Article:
Ousted Christian Dior designer John Galliano is expected to attend his trial for "public insults" in Paris on Wednesday. Following his alleged anti-Semitic tirade at a café there in the winter, and getting fired from Dior, Galliano entered rehab, reportedly in Arizona. A source tells British Vogue Galliano is still in rehab: "The treatment will be long and arduous — and ongoing for a long time in the future — but he is humble, apologetic and hopeful that he can recover."
Since the trial is "minor," three judges will hear the case instead of a jury. The hearing is expected to last four to five hours, with witnesses from both sides testifying, probably including the couple that claims to be victims of Galliano's insulting remarks and has expressed sympathy for the designer following his downfall.
And the discussion of "how this could happen to John Galliano, of all designers" still has legs: Fashion writer Colin McDowell wondered in Sunday's London Times why Christian Dior didn't try to help Galliano sooner:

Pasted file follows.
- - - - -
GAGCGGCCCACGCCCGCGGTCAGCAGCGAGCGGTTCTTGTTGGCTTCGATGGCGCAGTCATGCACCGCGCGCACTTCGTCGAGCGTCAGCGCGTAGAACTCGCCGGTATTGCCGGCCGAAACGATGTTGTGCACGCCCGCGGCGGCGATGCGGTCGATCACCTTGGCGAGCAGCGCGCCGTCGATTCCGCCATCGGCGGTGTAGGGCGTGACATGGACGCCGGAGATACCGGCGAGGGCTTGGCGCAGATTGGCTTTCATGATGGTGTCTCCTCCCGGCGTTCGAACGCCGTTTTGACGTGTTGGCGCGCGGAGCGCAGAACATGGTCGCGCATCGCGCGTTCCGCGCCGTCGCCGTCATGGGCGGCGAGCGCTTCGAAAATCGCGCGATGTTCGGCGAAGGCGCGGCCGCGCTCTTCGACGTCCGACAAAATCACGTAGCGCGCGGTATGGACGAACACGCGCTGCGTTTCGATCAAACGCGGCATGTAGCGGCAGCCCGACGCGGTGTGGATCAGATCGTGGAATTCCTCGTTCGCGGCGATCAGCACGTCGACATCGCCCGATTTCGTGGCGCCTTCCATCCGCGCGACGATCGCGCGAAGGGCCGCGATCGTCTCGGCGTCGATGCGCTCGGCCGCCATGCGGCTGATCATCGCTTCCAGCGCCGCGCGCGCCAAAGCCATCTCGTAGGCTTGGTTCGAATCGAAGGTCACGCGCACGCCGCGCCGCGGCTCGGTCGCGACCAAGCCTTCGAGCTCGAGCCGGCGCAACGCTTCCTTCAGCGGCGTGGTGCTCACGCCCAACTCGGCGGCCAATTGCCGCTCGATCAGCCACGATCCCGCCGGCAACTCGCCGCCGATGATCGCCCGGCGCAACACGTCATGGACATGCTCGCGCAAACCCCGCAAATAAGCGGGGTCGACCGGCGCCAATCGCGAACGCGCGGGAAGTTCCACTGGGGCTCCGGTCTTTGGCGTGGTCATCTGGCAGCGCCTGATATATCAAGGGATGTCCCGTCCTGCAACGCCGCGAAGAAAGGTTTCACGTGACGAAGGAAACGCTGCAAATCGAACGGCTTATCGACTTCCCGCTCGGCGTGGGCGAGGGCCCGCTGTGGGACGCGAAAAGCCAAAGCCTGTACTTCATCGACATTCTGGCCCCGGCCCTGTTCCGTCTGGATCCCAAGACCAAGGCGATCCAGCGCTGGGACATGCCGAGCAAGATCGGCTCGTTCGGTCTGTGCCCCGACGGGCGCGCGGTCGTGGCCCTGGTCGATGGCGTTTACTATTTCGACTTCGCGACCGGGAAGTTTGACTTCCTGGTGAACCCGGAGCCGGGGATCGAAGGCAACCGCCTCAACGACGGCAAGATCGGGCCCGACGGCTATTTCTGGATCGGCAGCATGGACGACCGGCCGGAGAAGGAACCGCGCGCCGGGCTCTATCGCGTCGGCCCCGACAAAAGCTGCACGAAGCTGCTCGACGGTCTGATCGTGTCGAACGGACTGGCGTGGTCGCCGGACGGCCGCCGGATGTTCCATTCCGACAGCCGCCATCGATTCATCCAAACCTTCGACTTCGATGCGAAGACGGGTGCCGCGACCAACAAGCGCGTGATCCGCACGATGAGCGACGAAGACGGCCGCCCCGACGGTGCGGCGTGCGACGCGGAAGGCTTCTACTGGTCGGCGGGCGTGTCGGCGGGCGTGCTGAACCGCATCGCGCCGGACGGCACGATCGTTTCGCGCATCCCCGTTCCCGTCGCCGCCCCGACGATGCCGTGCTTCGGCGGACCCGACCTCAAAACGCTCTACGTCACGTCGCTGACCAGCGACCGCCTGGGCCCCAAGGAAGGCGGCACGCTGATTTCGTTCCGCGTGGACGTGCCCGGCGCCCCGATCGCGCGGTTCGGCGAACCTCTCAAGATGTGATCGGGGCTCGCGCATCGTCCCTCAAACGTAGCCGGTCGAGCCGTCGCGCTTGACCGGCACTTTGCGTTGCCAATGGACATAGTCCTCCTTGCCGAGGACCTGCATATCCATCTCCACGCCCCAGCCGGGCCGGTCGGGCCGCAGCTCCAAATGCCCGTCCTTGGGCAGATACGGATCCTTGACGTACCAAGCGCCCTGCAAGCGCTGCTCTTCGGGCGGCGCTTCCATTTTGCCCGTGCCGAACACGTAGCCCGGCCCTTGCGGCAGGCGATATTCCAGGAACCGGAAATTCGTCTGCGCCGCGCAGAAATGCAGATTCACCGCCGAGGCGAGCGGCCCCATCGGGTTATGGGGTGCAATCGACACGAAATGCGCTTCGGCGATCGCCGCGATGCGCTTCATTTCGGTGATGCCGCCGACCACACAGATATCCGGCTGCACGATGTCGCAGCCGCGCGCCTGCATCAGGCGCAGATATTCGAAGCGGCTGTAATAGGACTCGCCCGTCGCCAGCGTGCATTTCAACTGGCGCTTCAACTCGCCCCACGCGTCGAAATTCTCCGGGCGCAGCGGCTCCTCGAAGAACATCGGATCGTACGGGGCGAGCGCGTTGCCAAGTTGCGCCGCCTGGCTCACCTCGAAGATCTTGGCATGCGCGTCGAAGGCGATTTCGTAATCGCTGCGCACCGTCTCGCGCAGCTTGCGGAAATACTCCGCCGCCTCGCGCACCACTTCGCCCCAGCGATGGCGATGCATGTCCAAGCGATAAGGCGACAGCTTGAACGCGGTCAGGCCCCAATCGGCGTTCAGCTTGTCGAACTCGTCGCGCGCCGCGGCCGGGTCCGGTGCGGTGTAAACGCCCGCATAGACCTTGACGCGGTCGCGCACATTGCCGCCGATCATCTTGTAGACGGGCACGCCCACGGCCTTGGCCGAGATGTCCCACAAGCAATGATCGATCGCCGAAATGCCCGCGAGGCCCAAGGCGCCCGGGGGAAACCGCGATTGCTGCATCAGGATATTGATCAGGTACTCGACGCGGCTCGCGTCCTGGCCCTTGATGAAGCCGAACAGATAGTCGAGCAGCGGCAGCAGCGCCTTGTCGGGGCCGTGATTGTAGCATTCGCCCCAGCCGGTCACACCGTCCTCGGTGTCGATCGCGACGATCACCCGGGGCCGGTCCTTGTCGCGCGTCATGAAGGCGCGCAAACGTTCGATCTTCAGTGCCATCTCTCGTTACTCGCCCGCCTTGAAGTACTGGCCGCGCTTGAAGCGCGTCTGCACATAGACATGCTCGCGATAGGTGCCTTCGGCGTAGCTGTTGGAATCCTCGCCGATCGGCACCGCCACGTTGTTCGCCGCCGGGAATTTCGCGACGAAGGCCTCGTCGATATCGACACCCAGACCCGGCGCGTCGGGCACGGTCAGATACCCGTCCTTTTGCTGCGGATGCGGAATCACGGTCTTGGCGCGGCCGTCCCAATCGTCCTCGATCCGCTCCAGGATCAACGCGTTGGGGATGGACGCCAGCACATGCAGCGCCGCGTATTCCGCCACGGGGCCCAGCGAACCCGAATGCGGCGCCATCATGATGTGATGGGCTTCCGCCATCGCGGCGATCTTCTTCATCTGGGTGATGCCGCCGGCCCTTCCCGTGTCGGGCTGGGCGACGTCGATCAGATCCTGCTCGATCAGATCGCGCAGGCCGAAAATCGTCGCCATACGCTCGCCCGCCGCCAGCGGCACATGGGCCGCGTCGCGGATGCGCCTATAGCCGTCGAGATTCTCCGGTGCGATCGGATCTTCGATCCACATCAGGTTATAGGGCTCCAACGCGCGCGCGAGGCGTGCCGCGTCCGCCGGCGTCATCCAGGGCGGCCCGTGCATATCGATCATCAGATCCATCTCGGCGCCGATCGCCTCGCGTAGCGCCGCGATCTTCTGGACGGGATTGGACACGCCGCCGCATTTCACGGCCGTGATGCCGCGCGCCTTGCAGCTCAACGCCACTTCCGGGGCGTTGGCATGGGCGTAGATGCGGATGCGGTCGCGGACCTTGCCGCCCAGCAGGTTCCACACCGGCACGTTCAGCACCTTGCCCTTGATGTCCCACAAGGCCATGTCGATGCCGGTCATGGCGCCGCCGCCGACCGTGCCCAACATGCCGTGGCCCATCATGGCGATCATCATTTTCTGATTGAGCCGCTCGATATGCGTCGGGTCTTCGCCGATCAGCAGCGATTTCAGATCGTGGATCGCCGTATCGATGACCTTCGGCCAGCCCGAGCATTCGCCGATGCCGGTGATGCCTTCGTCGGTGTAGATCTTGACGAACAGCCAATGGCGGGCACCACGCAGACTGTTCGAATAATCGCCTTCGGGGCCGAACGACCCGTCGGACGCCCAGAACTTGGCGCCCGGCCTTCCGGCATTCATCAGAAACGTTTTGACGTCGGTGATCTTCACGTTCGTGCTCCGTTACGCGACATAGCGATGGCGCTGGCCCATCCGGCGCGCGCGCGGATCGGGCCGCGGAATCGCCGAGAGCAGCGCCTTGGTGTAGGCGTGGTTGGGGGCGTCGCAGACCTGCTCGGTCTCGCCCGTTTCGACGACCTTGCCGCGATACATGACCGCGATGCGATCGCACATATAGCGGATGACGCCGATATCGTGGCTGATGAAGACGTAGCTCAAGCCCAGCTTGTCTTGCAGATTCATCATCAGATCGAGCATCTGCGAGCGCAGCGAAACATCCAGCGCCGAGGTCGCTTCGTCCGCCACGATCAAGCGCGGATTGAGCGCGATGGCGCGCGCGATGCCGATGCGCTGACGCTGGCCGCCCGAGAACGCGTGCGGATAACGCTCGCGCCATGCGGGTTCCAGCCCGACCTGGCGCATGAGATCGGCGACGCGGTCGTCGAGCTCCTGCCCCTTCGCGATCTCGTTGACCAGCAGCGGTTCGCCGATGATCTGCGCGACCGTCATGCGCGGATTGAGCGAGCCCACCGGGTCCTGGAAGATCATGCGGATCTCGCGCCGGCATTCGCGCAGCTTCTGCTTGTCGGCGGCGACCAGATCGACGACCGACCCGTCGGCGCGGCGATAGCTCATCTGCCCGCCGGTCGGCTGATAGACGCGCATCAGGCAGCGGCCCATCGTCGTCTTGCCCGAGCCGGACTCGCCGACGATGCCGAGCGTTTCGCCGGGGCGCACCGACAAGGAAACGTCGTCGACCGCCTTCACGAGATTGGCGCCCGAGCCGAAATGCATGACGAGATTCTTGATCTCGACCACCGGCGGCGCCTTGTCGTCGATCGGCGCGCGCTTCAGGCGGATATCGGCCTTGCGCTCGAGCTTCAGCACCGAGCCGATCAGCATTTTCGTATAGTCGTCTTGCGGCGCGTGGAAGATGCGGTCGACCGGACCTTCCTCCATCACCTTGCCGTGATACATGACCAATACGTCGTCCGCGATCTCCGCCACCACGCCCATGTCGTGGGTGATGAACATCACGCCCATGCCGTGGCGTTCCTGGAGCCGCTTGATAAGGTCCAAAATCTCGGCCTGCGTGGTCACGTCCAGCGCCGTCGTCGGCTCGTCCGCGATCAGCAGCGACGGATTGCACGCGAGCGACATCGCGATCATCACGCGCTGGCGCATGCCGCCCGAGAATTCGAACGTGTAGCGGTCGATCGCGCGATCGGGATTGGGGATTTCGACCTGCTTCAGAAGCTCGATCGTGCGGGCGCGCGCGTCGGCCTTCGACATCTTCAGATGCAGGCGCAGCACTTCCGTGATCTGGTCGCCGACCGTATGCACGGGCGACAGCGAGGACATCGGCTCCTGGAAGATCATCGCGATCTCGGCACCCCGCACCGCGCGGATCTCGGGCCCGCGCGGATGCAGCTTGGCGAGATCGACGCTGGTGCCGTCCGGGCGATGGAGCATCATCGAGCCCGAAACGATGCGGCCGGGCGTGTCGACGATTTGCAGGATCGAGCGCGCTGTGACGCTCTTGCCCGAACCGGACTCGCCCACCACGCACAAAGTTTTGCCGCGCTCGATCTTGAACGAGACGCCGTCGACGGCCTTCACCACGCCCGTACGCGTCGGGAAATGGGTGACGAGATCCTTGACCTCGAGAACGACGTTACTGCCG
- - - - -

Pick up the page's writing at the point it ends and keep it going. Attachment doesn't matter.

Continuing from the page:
Galliano was the goose laying the golden eggs. Didn't anyone care enough for the future of Dior, and the unique position of couture, that his genius had helped to create, to try to help him out? Are we to believe that colleagues at all levels were too afraid to address the problem? Why was Galliano, vulnerable and drunk, possibly upset by some intractable design problem, allowed to wander Paris, alone, done up in a way that would immediately draw attention?
A source who worked under Galliano told McDowell, "He was put under impossible pressure, not only by the demands made by Dior, but also what he demanded of himself. John is a method designer, like a method actor. He doesn't just design a collection — he becomes the collection. He role-plays every part of it."
Galliano Trial [Vogue UK]